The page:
It’s just a few days ago, I got myself involved with a summer camp organized for the children of our relief school. The program involved intense learning in the camp for a week, which had a lot to do with the personal development of these kids. But, for a teacher, it is certainly a great opportunity to witness the process. I believe, such summer camps come with a bevy of benefits than merely upgrading the skills and personality of a child. For teachers, such camps offer a wonderful opportunity to reflect on their own process of delivering knowledge and identifying the problem areas of each and every student in class.
In this post, I would like to highlight my experience during my stay in the camp, so that my readers (especially the educators) can get to know how children normally react, when education becomes more of a fun and not an obligation. This year, we wanted to go creative and accordingly the task of our program was creating a Virtual book, where, students can liberally use storytelling, persuasion, and computer programs such as Paint and Movie-maker as they feel. But, the sole purpose of designing such task is not to brush up the artistic skill of our students; instead the program was aimed at developing real life skills, such as, project management, teamwork, and time management. The surprising part is that the majority of the participants performed exceptionally well.
What I did notice during the program is that a lot of students, who took active part in the program and performed incredibly fantastic, actually belong to the academically non-performing group in school. In-depth retrospection on this fact made it clear that the basic problem is not poor intellect of the child (it’s already proved during the task that the kid is witty and a good team player); instead the problem lies with the technique we follow while delivering knowledge to them.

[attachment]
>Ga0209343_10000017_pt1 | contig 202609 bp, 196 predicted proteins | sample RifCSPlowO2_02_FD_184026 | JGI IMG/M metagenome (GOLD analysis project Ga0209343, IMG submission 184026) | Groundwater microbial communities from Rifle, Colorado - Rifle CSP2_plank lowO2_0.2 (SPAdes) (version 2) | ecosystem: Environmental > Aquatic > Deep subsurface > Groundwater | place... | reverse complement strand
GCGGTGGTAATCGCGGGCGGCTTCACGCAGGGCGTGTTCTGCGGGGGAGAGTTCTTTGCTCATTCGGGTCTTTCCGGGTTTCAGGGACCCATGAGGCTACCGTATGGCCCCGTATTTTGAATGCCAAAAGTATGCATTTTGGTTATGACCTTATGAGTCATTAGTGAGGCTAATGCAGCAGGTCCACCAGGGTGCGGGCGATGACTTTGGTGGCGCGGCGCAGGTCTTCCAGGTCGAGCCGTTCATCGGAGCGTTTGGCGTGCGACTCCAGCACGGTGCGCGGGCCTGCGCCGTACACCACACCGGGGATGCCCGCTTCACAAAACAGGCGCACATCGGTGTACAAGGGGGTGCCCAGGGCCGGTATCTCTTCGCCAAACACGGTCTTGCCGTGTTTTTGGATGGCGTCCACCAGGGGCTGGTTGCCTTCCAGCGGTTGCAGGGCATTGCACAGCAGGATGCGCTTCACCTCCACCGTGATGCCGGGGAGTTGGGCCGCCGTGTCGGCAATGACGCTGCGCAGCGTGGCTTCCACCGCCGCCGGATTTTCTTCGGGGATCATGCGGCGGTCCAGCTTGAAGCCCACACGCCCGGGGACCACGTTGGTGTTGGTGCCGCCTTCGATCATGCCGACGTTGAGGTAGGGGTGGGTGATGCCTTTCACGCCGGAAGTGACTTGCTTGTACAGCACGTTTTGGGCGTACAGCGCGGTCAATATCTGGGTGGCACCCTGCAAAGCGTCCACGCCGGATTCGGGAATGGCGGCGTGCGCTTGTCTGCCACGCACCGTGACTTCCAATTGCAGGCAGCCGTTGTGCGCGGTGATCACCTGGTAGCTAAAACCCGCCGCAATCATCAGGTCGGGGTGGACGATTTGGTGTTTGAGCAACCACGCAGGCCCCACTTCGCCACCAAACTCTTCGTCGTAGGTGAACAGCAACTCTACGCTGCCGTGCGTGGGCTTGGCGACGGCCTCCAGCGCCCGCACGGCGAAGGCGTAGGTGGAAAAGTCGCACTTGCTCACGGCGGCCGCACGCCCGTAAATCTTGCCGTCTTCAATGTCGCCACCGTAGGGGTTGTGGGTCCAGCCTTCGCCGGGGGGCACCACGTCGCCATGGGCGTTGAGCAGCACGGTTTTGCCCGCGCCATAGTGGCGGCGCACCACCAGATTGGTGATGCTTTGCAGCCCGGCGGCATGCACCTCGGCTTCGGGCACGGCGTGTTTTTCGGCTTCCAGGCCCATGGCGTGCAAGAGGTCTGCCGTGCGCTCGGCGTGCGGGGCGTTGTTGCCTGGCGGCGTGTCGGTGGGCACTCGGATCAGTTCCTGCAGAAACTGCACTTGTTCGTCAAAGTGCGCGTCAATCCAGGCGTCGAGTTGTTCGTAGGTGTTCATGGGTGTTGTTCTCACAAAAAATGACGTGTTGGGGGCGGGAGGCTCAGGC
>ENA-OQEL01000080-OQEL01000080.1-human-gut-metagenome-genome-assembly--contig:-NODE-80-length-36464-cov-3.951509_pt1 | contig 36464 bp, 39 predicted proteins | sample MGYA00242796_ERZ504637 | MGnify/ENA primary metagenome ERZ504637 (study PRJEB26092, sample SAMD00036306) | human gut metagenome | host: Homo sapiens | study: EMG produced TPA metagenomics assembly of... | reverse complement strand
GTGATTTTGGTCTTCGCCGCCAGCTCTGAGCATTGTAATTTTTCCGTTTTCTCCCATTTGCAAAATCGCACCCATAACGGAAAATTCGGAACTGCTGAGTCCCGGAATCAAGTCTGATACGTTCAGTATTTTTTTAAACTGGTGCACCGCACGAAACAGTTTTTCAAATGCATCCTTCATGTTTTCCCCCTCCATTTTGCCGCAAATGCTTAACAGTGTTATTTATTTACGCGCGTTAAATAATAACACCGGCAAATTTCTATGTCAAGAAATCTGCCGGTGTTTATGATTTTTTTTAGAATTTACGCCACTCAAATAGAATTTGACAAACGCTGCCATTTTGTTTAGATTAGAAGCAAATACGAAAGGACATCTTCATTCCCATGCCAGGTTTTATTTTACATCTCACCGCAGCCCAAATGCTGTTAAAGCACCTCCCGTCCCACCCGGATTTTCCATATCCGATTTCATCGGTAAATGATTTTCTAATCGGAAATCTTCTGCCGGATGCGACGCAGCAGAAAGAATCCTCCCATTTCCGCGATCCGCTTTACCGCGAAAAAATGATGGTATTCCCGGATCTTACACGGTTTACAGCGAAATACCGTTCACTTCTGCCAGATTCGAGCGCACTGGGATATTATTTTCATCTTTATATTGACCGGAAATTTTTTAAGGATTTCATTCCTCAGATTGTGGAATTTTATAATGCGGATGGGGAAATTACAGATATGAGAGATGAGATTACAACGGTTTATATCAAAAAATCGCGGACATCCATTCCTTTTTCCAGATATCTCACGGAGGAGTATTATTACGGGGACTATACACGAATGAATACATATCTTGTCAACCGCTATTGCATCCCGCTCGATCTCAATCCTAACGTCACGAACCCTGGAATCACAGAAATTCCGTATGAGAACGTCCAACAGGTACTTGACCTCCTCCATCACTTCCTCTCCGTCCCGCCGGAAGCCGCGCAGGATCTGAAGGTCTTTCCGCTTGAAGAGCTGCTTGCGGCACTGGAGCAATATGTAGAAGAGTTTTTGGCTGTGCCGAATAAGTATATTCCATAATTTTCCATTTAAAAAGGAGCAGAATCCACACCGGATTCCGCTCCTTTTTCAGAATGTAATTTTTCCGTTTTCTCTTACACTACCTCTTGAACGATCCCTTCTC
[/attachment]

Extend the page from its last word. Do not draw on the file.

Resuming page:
In many situations, I have felt that conventional classrooms confine children within four walls, thus making the learning process out and out boring. Quite obviously, a kid finds no pleasure in his class, which undesirably affects his or her academic performance. It’s unfortunate that we could barely decipher the root cause of a child’s consistently deteriorating performance.
Spending few hours every day with my students during the camp actually taught me how a school classroom should be. Unless it’s a place where children can have fun, they won’t be interested anymore to be there. Hence, it is imperative to offer every student an interactive environment where they can cultivate practical skill and not just stick to a tedious learning process. We should offer them opportunities, so that they can express their talents, creativity as well as their individualism.